Today's Congressional panel on advisor oversight may not change any minds in Washington on who should regulate RIA firms, but it gives us all a chance to see what individual representatives are thinking.
The hearing, scheduled for 10 a.m. ET, probably won't be covered live on C-SPAN, although with their programming you never know.
Most of the arguments have already been submitted in written form. The only person arguing against moving RIAs out of direct SEC supervision and into a self-regulatory organization (SRO) is David Tittsworth, head of the pro-advisor Investment Adviser Association (IAA).
It's a bittersweet thing that alphabetical order means Tittsworth will probably speak last. On the one hand, as the only person on his side, he can leave a more lingering impression -- getting "the last word."
But on the other hand, as a veteran of these things, I know that by this point the representatives in committee will be tired, bored, and distracted by prep for their next meeting.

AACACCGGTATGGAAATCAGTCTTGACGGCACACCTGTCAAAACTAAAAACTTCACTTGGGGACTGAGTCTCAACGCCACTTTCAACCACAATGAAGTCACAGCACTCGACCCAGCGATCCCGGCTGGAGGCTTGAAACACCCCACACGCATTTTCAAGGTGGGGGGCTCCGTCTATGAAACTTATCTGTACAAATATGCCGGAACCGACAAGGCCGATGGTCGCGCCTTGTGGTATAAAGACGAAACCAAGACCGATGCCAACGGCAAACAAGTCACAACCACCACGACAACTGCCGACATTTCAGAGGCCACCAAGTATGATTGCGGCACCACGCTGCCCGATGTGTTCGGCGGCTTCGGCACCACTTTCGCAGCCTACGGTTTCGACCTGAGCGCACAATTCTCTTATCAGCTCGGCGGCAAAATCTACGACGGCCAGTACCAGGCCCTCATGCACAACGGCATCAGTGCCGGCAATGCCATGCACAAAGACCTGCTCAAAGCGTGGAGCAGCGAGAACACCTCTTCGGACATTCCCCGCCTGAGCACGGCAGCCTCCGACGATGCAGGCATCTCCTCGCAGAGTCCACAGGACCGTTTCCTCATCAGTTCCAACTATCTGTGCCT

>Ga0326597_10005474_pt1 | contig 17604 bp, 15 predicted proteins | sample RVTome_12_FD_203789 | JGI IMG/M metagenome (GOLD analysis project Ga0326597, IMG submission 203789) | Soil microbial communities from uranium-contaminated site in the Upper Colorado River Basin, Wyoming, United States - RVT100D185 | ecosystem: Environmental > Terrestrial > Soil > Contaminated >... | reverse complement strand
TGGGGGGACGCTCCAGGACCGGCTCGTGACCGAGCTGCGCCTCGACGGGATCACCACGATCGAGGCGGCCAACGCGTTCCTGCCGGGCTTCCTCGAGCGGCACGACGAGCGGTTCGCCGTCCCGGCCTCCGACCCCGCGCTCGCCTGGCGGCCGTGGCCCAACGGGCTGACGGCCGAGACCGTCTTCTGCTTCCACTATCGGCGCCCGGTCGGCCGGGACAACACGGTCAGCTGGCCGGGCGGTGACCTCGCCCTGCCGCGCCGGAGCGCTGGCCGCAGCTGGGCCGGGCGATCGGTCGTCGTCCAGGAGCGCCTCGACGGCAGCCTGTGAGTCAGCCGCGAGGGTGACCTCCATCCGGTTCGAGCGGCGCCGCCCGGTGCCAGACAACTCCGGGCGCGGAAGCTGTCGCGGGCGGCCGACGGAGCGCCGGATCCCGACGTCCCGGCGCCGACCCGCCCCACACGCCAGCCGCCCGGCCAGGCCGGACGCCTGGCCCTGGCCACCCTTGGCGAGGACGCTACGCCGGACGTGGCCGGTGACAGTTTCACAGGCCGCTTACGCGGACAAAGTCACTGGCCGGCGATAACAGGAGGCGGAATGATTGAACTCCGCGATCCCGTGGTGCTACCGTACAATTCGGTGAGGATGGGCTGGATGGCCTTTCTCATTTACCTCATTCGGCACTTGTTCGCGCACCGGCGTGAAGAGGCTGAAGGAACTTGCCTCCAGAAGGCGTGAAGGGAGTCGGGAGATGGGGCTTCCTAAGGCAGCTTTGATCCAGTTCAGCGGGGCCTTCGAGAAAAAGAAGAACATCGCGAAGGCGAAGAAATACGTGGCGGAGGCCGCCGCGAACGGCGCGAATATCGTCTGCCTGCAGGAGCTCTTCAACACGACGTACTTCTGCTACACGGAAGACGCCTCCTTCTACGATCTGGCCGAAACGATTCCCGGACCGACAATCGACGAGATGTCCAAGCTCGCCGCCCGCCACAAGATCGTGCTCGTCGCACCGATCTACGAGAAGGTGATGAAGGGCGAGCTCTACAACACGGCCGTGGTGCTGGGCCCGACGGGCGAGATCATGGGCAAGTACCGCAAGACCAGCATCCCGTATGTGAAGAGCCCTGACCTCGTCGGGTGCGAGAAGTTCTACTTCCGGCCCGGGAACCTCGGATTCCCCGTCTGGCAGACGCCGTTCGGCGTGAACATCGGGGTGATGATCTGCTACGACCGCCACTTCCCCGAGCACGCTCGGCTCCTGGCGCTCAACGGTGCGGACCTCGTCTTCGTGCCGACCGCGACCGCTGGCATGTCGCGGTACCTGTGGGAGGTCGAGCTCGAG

By contrast, Bill Dwyer of the Financial Services Institute, the organization for independent broker-dealers, goes on first and gets to set the scene while the representatives are fresh and paying attention.
His prepared comments are strongly in favor of moving RIAs not just to some vague SRO but directly to FINRA.
In both cases, the Q&A will provide insight into what individual representatives are thinking. If you have an argument that Tittsworth doesn't have time to make -- or a counter to what any of the pro-SRO panelists says -- you can figure out better who to write based on the questions they ask.
And while the committee might rubber-stamp the new rules on party lines, there is still time at this early stage to suggest amendments that defray the aspects of SRO membership that advisors would really hate.
If, for example, you want to make sure that RIAs get full representation in the SRO, make sure that committee members know that's important to get into the bill.